In Thurber’s plays, poverty is anything but noble. Her characters are flawed, mean, selfish, bigoted, but often kind and remarkably generous in the face of overwhelming odds. In other words, they are human. “Guilty liberalism can be just as stifling as extreme conservatism,” she tells me; “Guilt doesn’t require action.” However, just as her plays are no pity parties for the underprivileged, neither are they slick or ironically distant: “Cynicism is a normal, healthy reaction, but it’s sad that it’s become the norm. I’m an optimist. I hold a deep belief that the sharing of our ugliness can actually elicit some kind of change. It’s true that we’re fucked, but the hard thing is to actually engage. But I want that.”

JULIA
You don’t like me very much, do you?

BILLY
Not really, no.

JULIA
That’s OK, a lot of people don’t.

TOMMY
I like you Julia.

JULIA
I know, Tommy, I know.

BILLY
That’s pathetic.

JULIA
You think so?

BILLY
I do. They way he lets you treat him is pathetic.

JULIA
Tommy don’t you want to defend yourself.

TOMMY
Not really.

JULIA
Why not?

TOMMY
Because he’s right. But sometimes love is about having the courage to be pathetic.

BILLY
Jesus.

JULIA
He has a point, you know? You feel pathetic for loving your father.

BILLY
Shut the fuck up! I don’t care who you are, you don’t have the right to talk about my father.

TOMMY
He’s right Julia.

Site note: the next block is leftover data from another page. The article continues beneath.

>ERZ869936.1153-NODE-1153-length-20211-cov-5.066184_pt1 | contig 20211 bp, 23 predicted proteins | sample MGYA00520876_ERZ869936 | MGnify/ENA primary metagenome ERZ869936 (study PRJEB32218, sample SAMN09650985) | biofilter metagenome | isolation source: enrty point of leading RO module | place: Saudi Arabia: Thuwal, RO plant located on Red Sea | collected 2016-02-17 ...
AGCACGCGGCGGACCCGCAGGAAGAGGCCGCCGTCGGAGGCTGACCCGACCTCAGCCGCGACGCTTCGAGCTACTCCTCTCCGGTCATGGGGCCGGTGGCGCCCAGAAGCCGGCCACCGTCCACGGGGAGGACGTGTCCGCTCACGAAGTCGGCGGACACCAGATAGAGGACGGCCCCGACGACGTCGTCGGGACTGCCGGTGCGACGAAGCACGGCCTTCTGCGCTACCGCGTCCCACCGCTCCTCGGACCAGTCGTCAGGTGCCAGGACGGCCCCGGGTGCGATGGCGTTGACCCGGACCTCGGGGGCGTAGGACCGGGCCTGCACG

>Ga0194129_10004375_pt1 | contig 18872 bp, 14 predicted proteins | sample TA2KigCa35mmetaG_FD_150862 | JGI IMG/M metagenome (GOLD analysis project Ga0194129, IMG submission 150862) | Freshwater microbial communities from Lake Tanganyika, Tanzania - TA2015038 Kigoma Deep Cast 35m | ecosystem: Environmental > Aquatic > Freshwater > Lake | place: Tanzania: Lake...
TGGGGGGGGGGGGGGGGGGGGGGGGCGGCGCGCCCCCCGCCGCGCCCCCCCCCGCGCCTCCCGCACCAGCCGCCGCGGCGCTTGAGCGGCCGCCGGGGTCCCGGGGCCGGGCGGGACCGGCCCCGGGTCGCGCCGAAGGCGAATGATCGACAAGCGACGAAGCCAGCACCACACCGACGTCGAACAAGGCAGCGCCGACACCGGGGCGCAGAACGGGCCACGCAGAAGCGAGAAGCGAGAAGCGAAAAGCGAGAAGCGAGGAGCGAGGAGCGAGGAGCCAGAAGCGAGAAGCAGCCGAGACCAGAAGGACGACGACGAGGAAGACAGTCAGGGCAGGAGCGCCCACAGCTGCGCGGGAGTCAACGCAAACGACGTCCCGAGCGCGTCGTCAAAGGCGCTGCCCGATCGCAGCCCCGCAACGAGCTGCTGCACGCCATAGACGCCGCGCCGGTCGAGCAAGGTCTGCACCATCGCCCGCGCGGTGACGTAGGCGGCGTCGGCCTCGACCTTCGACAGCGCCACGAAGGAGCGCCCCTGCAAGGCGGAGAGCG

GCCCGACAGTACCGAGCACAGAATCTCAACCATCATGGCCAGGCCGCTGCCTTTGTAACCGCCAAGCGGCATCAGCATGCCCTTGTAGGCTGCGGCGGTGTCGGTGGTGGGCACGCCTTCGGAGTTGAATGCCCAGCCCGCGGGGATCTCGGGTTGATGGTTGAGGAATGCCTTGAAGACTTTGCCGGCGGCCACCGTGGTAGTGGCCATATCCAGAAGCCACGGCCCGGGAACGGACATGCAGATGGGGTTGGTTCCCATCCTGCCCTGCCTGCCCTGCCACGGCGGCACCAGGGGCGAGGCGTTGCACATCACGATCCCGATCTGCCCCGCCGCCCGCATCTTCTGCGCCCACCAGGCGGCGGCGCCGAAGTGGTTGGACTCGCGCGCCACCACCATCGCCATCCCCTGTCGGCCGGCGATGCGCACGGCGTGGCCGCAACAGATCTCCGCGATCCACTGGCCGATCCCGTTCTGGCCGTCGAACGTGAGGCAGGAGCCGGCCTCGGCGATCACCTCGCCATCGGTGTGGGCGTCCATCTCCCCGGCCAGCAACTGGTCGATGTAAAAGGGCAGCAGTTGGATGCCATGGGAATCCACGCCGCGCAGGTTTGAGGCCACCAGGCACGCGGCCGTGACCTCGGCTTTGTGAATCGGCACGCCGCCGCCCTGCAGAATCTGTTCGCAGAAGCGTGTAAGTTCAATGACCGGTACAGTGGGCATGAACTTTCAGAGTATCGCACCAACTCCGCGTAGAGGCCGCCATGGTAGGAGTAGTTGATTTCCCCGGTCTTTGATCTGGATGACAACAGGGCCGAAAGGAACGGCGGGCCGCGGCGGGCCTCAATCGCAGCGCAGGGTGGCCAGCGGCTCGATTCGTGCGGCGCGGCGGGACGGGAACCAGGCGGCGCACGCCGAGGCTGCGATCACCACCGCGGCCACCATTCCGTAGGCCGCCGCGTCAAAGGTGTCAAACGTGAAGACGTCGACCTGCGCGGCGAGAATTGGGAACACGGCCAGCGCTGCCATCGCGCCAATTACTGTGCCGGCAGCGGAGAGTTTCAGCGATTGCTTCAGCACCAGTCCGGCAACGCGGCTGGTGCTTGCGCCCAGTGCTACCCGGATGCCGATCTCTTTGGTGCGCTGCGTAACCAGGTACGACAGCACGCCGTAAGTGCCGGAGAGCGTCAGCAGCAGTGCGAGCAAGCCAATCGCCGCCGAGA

JULIA
I know.

TOMMY
You’ve got to get better at that.

JULIA
I know.

TOMMY
It’s not nice to use things you see like that, Julia, it’s not responsible.

JULIA
I said I know. Will you shut up about it already?

-From Stay

Even Julia, however, is seen not as a sinister conspirator, but as a spoiled child. It is Thurber’s blessing—or curse—that she possesses the same gift of empathy as Rachel.

RACHEL
Great. Let’s see… (She picks up Julia’s story and looks at it.) first right off the bat, why didn’t you name your main character?

JULIA
I couldn’t think of a name for her.

RACHEL
Oh? It wasn’t for a structure reason?

JULIA
No. I just couldn’t think what to name her.

RACHEL
You named everybody else.

JULIA
Right.

RACHEL
And you didn’t name her.

JULIA
Right, because I couldn’t think of her name. I don’t know if you’ve heard but I’m considered brilliant.

RACHEL
I hadn’t heard that. But I am new here.

JULIA
Oh, well, then you should know I’m brilliant.

RACHEL
That’s… that’s fantastic.

-From Stay

Of course, one of the reasons why the poor are so often viewed from the point of view of the non-poor, especially in theater, is its status as a rarefied art form. Thurber, who teaches high school students in the South Bronx, tells a story about one of them overhearing an exchange with a (presumably) wealthy theater patron who said that she “enjoyed the play, but wished she understood it better.” To this, one of the students responded, “you’re gonna have to go through some shit in your life to understand that play.” As Thurber says, “to understand scarcity, you have to be able to watch it with similar eyes.” Indeed, her fierce empathy is a palliative to the both the slick alienation and the false sentimentality that surrounds us, both in and out of the theater. “Strangely, it doesn’t feel like people want [bridging divides] to happen today,” she says. “It wouldn’t be ‘cool,’ and god help us if we’re not cool.”

ELLEN
That was amazing.
(Pause)
Did you hear me Billy? Didn’t you think that was amazing?